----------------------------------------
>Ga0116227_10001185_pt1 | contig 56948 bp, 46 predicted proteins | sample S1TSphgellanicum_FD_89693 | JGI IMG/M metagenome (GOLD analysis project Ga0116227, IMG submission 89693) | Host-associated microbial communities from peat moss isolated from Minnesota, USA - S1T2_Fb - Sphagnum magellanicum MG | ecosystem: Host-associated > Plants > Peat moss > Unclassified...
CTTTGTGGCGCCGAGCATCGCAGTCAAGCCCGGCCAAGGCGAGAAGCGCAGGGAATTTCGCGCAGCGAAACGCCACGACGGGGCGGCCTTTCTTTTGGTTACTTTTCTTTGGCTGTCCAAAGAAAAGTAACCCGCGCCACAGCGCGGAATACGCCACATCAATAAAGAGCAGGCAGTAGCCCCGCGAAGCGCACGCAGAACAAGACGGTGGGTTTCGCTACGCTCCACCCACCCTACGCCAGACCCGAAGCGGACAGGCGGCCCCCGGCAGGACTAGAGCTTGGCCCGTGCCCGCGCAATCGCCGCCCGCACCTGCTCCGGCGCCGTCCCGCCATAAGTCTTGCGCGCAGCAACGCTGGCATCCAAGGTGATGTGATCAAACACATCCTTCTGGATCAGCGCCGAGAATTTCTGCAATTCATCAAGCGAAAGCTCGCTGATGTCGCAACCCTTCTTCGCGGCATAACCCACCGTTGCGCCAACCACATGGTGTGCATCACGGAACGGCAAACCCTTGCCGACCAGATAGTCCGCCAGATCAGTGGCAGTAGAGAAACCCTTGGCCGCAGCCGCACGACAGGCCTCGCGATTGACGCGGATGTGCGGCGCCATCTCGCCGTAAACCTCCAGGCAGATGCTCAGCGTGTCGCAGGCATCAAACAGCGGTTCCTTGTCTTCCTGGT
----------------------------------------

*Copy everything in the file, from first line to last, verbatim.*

>Ga0116227_10001185_pt1 | contig 56948 bp, 46 predicted proteins | sample S1TSphgellanicum_FD_89693 | JGI IMG/M metagenome (GOLD analysis project Ga0116227, IMG submission 89693) | Host-associated microbial communities from peat moss isolated from Minnesota, USA - S1T2_Fb - Sphagnum magellanicum MG | ecosystem: Host-associated > Plants > Peat moss > Unclassified...
CTTTGTGGCGCCGAGCATCGCAGTCAAGCCCGGCCAAGGCGAGAAGCGCAGGGAATTTCGCGCAGCGAAACGCCACGACGGGGCGGCCTTTCTTTTGGTTACTTTTCTTTGGCTGTCCAAAGAAAAGTAACCCGCGCCACAGCGCGGAATACGCCACATCAATAAAGAGCAGGCAGTAGCCCCGCGAAGCGCACGCAGAACAAGACGGTGGGTTTCGCTACGCTCCACCCACCCTACGCCAGACCCGAAGCGGACAGGCGGCCCCCGGCAGGACTAGAGCTTGGCCCGTGCCCGCGCAATCGCCGCCCGCACCTGCTCCGGCGCCGTCCCGCCATAAGTCTTGCGCGCAGCAACGCTGGCATCCAAGGTGATGTGATCAAACACATCCTTCTGGATCAGCGCCGAGAATTTCTGCAATTCATCAAGCGAAAGCTCGCTGATGTCGCAACCCTTCTTCGCGGCATAACCCACCGTTGCGCCAACCACATGGTGTGCATCACGGAACGGCAAACCCTTGCCGACCAGATAGTCCGCCAGATCAGTGGCAGTAGAGAAACCCTTGGCCGCAGCCGCACGACAGGCCTCGCGATTGACGCGGATGTGCGGCGCCATCTCGCCGTAAACCTCCAGGCAGATGCTCAGCGTGTCGCAGGCATCAAACAGCGGTTCCTTGTCTTCCTGGT